BANGOR (AP) — A sprawling resort and residential development at the gateway to Maine's North Woods that would be the largest of its kind in the state won a state planning board's unanimous approval Wednesday.
Plum Creek Timber Co.'s proposal was approved nearly five years after the Seattle-based company announced plans to build two resorts and more than 2,000 housing units near Moosehead Lake.
Critics said the development will bring traffic and congestion and threaten the character of the North Woods, a region made famous by writer Henry David Thoreau. Supporters said it will give an economic boost to the region and result in hundreds of thousands of acres of forest lands being preserved.
Even with the state Land Use Regulation Commission's approval, it could be years before construction begins. Plum Creek would need to win permits for construction, and opponents said they intend to file a lawsuit to stop the development.
James Kraft, an attorney for Plum Creek, said the company went through an exhaustive process to win final state approval, making several changes and downsizing the plans over the years.
"It may not be the perfect plan, but everybody up there agreed it was a good plan," Kraft said.
Plum Creek first announced in 2004 that it planned to subdivide its holdings in the Moosehead region and build a development that would include nearly 1,000 house lots, two resorts, three recreational-vehicle parks, a golf course and a marina.
To gain approval, Plum Creek petitioned the land-use commission to rezone nearly 400,000 acres of land. Plum Creek officials say development will be limited to an area spread out over 16,900 acres, with the company donating or selling conservation easements on 363,000 acres where public access would be guaranteed and future residential development prohibited.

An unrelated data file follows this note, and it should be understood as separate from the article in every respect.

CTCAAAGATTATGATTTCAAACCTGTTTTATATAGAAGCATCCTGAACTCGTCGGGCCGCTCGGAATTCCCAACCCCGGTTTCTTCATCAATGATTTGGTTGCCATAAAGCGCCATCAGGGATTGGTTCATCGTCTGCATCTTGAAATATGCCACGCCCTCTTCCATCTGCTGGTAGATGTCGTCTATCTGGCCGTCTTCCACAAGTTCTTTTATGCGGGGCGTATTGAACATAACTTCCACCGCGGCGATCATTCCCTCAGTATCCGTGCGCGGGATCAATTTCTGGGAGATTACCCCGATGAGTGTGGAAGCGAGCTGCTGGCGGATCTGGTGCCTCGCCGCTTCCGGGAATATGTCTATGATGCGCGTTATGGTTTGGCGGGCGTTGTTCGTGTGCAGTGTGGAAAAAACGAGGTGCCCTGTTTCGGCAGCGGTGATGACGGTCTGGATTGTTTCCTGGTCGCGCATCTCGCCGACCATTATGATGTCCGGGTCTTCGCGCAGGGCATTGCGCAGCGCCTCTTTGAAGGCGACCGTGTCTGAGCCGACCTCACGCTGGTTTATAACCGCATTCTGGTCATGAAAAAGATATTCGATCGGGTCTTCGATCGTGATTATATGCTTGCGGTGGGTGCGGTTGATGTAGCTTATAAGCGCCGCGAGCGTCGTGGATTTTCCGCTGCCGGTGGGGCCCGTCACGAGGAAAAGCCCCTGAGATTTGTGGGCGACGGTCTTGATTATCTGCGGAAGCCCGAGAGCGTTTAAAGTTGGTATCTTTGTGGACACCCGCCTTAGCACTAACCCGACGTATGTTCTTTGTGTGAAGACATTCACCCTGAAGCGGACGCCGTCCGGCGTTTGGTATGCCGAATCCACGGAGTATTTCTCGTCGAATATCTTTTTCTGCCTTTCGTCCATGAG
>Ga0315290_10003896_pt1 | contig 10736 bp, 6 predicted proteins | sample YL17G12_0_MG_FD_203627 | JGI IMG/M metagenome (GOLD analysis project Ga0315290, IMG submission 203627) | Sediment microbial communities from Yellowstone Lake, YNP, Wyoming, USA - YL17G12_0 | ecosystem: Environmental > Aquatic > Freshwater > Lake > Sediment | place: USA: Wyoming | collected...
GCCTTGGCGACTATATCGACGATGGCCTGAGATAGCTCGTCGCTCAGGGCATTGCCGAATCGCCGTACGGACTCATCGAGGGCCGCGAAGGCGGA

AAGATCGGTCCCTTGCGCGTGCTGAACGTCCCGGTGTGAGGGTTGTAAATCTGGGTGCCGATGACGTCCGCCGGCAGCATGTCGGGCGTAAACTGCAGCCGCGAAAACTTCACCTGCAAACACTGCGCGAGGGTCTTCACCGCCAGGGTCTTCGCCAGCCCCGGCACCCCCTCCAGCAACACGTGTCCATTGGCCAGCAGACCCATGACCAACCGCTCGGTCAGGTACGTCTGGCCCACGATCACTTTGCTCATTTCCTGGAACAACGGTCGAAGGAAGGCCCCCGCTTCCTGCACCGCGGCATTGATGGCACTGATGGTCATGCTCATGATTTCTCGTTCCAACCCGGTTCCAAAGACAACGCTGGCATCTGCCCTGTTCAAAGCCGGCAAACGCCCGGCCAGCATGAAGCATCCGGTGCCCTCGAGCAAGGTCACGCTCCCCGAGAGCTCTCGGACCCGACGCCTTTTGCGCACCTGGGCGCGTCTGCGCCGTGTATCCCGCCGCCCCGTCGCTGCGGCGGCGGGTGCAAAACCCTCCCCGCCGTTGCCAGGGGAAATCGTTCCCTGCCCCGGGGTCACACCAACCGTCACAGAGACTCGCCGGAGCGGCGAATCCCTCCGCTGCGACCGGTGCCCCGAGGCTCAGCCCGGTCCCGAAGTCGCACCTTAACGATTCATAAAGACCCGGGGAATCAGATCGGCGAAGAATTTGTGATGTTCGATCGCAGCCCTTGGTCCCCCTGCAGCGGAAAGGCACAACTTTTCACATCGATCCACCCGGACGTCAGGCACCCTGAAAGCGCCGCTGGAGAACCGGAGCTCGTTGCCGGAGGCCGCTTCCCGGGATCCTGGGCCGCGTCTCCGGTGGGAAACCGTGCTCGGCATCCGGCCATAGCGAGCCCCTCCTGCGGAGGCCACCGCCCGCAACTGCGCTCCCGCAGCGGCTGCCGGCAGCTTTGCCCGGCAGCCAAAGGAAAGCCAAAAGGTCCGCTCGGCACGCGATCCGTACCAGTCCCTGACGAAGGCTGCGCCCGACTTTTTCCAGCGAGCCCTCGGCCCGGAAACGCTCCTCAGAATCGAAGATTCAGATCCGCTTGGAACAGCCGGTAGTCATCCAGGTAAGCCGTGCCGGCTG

The final development now calls for 821 house lots as well as two resorts with more than 1,200 housing units - houses, hotel rooms or condominiums - at Big Moose Mountain and Lilly Bay.
From the start, opponents said the plan was inappropriate for what they say is the largest undeveloped tract east of the Mississippi River. Thoreau wrote about the area 150 years ago after traveling the waterways and forests that shaped many of his ideas about nature.
Opponents also claimed the regulatory process was flawed, with the commission taking on an advocacy role for Plum Creek.
Two Maine-based conservation groups, the Forest Ecology Network and RESTORE: The North Woods, said Wednesday they intend to file a lawsuit in state court seeking to overturn the commission's decision.
Jonathan Carter, executive director of the Forest Ecology Network, said the commission "switched sides" as it considered the Plum Creek application.
"Rather than being an advocate for the unorganized townships, it became the architect and advocate for Plum Creek development," Carter said.
But other conservation groups said the plan creates conservation easements that will prevent future haphazard development over hundreds of thousands of acres. The plan also preserves public access, guarantees selective tree cutting to preserve the area's forest, and provides ecological protections, said Alan Hutchinson, executive director of the Forest Society of Maine, a Bangor-based land trust.
"This concept plan puts all those guarantees in place that you wouldn't have otherwise," Hutchinson said.
Prior to the vote, police arrested several protesters who disrupted the meeting, yelled at board members and accused them of selling out.
The protesters were identified as members of the Native Forest Network, a grass-roots organization that has been vocal in its opposition to the development.